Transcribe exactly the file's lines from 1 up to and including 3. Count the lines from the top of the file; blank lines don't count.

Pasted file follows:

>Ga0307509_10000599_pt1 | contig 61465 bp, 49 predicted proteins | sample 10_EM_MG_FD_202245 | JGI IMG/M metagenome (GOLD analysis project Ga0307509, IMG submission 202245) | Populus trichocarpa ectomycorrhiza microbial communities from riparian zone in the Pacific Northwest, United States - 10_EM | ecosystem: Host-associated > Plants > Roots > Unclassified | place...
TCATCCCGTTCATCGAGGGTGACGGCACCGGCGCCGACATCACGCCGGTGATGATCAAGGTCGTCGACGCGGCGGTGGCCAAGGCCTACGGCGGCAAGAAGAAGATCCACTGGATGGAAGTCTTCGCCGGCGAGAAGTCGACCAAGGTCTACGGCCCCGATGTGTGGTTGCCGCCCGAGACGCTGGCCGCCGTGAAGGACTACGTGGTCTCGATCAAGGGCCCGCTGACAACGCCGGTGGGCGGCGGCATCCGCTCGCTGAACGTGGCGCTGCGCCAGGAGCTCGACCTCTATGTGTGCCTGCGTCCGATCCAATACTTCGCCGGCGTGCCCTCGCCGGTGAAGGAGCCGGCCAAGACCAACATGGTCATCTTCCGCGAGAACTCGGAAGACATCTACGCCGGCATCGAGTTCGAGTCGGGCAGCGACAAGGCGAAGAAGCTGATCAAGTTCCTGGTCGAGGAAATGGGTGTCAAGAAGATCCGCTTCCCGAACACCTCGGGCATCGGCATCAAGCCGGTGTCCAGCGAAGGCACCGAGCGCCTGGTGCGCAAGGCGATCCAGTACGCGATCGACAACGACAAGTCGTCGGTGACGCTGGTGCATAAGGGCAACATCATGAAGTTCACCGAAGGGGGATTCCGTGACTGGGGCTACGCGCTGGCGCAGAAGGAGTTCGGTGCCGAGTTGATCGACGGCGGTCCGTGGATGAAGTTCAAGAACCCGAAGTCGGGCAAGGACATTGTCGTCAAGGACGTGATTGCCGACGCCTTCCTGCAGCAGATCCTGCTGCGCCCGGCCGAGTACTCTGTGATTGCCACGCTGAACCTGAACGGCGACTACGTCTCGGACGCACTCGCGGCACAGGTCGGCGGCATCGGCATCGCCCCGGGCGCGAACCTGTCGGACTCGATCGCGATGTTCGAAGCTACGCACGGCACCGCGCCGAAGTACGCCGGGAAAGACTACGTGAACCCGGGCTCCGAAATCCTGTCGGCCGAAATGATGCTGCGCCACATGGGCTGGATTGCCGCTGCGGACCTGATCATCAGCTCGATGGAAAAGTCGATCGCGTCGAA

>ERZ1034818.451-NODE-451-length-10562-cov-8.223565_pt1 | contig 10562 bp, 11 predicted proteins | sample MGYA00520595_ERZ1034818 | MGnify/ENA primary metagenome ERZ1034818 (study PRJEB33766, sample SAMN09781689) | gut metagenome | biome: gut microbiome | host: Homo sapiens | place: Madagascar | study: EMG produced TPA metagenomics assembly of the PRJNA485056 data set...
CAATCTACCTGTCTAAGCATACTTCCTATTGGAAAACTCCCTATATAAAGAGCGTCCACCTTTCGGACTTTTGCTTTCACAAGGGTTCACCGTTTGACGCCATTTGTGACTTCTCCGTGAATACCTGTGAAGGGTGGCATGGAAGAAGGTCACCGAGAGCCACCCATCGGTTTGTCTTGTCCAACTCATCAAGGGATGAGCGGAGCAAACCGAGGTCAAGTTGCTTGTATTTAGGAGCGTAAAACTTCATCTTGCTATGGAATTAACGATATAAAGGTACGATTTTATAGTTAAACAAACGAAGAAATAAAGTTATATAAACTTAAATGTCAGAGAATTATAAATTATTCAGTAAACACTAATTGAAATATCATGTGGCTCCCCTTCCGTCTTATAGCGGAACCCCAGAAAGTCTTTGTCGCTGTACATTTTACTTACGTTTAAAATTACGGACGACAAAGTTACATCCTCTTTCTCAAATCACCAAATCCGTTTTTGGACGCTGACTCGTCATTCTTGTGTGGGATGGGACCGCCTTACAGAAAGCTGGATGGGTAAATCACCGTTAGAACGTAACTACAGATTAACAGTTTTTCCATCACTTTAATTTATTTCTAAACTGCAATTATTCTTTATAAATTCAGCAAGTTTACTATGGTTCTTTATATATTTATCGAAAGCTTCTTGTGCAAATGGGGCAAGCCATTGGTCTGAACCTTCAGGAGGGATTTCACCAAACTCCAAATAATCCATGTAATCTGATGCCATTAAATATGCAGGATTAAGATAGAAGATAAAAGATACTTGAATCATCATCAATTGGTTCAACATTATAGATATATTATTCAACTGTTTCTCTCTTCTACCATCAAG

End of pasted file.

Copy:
>Ga0307509_10000599_pt1 | contig 61465 bp, 49 predicted proteins | sample 10_EM_MG_FD_202245 | JGI IMG/M metagenome (GOLD analysis project Ga0307509, IMG submission 202245) | Populus trichocarpa ectomycorrhiza microbial communities from riparian zone in the Pacific Northwest, United States - 10_EM | ecosystem: Host-associated > Plants > Roots > Unclassified | place...
TCATCCCGTTCATCGAGGGTGACGGCACCGGCGCCGACATCACGCCGGTGATGATCAAGGTCGTCGACGCGGCGGTGGCCAAGGCCTACGGCGGCAAGAAGAAGATCCACTGGATGGAAGTCTTCGCCGGCGAGAAGTCGACCAAGGTCTACGGCCCCGATGTGTGGTTGCCGCCCGAGACGCTGGCCGCCGTGAAGGACTACGTGGTCTCGATCAAGGGCCCGCTGACAACGCCGGTGGGCGGCGGCATCCGCTCGCTGAACGTGGCGCTGCGCCAGGAGCTCGACCTCTATGTGTGCCTGCGTCCGATCCAATACTTCGCCGGCGTGCCCTCGCCGGTGAAGGAGCCGGCCAAGACCAACATGGTCATCTTCCGCGAGAACTCGGAAGACATCTACGCCGGCATCGAGTTCGAGTCGGGCAGCGACAAGGCGAAGAAGCTGATCAAGTTCCTGGTCGAGGAAATGGGTGTCAAGAAGATCCGCTTCCCGAACACCTCGGGCATCGGCATCAAGCCGGTGTCCAGCGAAGGCACCGAGCGCCTGGTGCGCAAGGCGATCCAGTACGCGATCGACAACGACAAGTCGTCGGTGACGCTGGTGCATAAGGGCAACATCATGAAGTTCACCGAAGGGGGATTCCGTGACTGGGGCTACGCGCTGGCGCAGAAGGAGTTCGGTGCCGAGTTGATCGACGGCGGTCCGTGGATGAAGTTCAAGAACCCGAAGTCGGGCAAGGACATTGTCGTCAAGGACGTGATTGCCGACGCCTTCCTGCAGCAGATCCTGCTGCGCCCGGCCGAGTACTCTGTGATTGCCACGCTGAACCTGAACGGCGACTACGTCTCGGACGCACTCGCGGCACAGGTCGGCGGCATCGGCATCGCCCCGGGCGCGAACCTGTCGGACTCGATCGCGATGTTCGAAGCTACGCACGGCACCGCGCCGAAGTACGCCGGGAAAGACTACGTGAACCCGGGCTCCGAAATCCTGTCGGCCGAAATGATGCTGCGCCACATGGGCTGGATTGCCGCTGCGGACCTGATCATCAGCTCGATGGAAAAGTCGATCGCGTCGAA

>ERZ1034818.451-NODE-451-length-10562-cov-8.223565_pt1 | contig 10562 bp, 11 predicted proteins | sample MGYA00520595_ERZ1034818 | MGnify/ENA primary metagenome ERZ1034818 (study PRJEB33766, sample SAMN09781689) | gut metagenome | biome: gut microbiome | host: Homo sapiens | place: Madagascar | study: EMG produced TPA metagenomics assembly of the PRJNA485056 data set...